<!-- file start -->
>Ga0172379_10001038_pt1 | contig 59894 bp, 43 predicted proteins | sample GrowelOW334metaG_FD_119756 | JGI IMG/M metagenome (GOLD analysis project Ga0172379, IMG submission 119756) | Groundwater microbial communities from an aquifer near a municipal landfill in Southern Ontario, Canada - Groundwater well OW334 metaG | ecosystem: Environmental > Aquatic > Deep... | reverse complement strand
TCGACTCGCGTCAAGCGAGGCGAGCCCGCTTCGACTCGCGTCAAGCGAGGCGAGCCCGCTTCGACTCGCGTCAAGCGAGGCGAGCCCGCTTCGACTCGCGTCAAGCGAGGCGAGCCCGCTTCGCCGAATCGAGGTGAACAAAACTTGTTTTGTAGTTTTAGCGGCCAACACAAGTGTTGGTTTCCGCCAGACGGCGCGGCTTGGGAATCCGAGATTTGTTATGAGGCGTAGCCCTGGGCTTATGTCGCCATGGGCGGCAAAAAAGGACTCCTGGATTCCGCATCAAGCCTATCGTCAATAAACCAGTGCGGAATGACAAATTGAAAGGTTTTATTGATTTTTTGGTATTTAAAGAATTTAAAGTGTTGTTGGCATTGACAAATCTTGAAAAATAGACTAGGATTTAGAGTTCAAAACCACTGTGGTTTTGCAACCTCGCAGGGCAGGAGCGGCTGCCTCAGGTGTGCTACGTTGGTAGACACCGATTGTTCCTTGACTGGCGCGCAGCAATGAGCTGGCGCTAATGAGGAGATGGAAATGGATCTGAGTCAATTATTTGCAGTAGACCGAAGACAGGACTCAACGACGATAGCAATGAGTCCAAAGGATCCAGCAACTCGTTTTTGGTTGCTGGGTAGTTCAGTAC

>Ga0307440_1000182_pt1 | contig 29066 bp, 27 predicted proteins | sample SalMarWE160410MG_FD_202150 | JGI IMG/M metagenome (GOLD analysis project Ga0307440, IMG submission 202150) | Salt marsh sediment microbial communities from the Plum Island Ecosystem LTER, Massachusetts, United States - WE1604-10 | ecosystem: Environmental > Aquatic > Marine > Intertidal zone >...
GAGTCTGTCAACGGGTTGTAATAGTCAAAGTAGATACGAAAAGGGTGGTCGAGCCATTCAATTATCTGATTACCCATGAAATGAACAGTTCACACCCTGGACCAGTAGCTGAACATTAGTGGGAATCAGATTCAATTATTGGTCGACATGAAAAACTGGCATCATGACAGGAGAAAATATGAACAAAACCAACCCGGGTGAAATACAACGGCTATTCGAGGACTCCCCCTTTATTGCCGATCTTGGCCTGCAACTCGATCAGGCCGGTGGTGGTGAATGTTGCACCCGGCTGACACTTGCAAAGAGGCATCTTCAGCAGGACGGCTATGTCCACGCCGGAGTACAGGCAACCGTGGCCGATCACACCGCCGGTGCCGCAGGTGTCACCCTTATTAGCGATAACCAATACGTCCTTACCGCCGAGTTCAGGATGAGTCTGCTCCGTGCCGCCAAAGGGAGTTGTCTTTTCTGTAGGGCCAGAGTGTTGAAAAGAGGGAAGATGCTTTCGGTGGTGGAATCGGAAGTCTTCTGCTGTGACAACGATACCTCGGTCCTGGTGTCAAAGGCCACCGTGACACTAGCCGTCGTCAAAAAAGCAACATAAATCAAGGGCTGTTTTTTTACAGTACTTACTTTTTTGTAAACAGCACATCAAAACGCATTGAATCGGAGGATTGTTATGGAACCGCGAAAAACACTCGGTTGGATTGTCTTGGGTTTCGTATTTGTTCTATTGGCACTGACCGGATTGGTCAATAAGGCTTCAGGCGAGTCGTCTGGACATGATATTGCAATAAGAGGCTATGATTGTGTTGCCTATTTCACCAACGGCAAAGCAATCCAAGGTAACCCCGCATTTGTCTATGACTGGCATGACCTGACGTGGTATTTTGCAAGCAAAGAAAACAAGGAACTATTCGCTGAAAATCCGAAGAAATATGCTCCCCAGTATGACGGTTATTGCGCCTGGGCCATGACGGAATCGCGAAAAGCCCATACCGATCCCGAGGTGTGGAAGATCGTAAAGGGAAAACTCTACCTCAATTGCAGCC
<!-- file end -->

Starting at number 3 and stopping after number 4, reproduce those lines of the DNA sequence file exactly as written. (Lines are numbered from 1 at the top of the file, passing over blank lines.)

>Ga0307440_1000182_pt1 | contig 29066 bp, 27 predicted proteins | sample SalMarWE160410MG_FD_202150 | JGI IMG/M metagenome (GOLD analysis project Ga0307440, IMG submission 202150) | Salt marsh sediment microbial communities from the Plum Island Ecosystem LTER, Massachusetts, United States - WE1604-10 | ecosystem: Environmental > Aquatic > Marine > Intertidal zone >...
GAGTCTGTCAACGGGTTGTAATAGTCAAAGTAGATACGAAAAGGGTGGTCGAGCCATTCAATTATCTGATTACCCATGAAATGAACAGTTCACACCCTGGACCAGTAGCTGAACATTAGTGGGAATCAGATTCAATTATTGGTCGACATGAAAAACTGGCATCATGACAGGAGAAAATATGAACAAAACCAACCCGGGTGAAATACAACGGCTATTCGAGGACTCCCCCTTTATTGCCGATCTTGGCCTGCAACTCGATCAGGCCGGTGGTGGTGAATGTTGCACCCGGCTGACACTTGCAAAGAGGCATCTTCAGCAGGACGGCTATGTCCACGCCGGAGTACAGGCAACCGTGGCCGATCACACCGCCGGTGCCGCAGGTGTCACCCTTATTAGCGATAACCAATACGTCCTTACCGCCGAGTTCAGGATGAGTCTGCTCCGTGCCGCCAAAGGGAGTTGTCTTTTCTGTAGGGCCAGAGTGTTGAAAAGAGGGAAGATGCTTTCGGTGGTGGAATCGGAAGTCTTCTGCTGTGACAACGATACCTCGGTCCTGGTGTCAAAGGCCACCGTGACACTAGCCGTCGTCAAAAAAGCAACATAAATCAAGGGCTGTTTTTTTACAGTACTTACTTTTTTGTAAACAGCACATCAAAACGCATTGAATCGGAGGATTGTTATGGAACCGCGAAAAACACTCGGTTGGATTGTCTTGGGTTTCGTATTTGTTCTATTGGCACTGACCGGATTGGTCAATAAGGCTTCAGGCGAGTCGTCTGGACATGATATTGCAATAAGAGGCTATGATTGTGTTGCCTATTTCACCAACGGCAAAGCAATCCAAGGTAACCCCGCATTTGTCTATGACTGGCATGACCTGACGTGGTATTTTGCAAGCAAAGAAAACAAGGAACTATTCGCTGAAAATCCGAAGAAATATGCTCCCCAGTATGACGGTTATTGCGCCTGGGCCATGACGGAATCGCGAAAAGCCCATACCGATCCCGAGGTGTGGAAGATCGTAAAGGGAAAACTCTACCTCAATTGCAGCC